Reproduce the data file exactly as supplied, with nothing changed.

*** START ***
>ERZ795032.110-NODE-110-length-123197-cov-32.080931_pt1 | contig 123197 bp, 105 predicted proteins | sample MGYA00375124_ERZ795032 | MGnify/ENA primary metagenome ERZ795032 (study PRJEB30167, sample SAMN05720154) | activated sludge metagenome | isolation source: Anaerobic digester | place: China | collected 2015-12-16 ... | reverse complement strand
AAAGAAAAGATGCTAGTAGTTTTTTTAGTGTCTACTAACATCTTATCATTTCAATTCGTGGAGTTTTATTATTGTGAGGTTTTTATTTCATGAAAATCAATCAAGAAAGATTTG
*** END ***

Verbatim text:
>ERZ795032.110-NODE-110-length-123197-cov-32.080931_pt1 | contig 123197 bp, 105 predicted proteins | sample MGYA00375124_ERZ795032 | MGnify/ENA primary metagenome ERZ795032 (study PRJEB30167, sample SAMN05720154) | activated sludge metagenome | isolation source: Anaerobic digester | place: China | collected 2015-12-16 ... | reverse complement strand
AAAGAAAAGATGCTAGTAGTTTTTTTAGTGTCTACTAACATCTTATCATTTCAATTCGTGGAGTTTTATTATTGTGAGGTTTTTATTTCATGAAAATCAATCAAGAAAGATTTG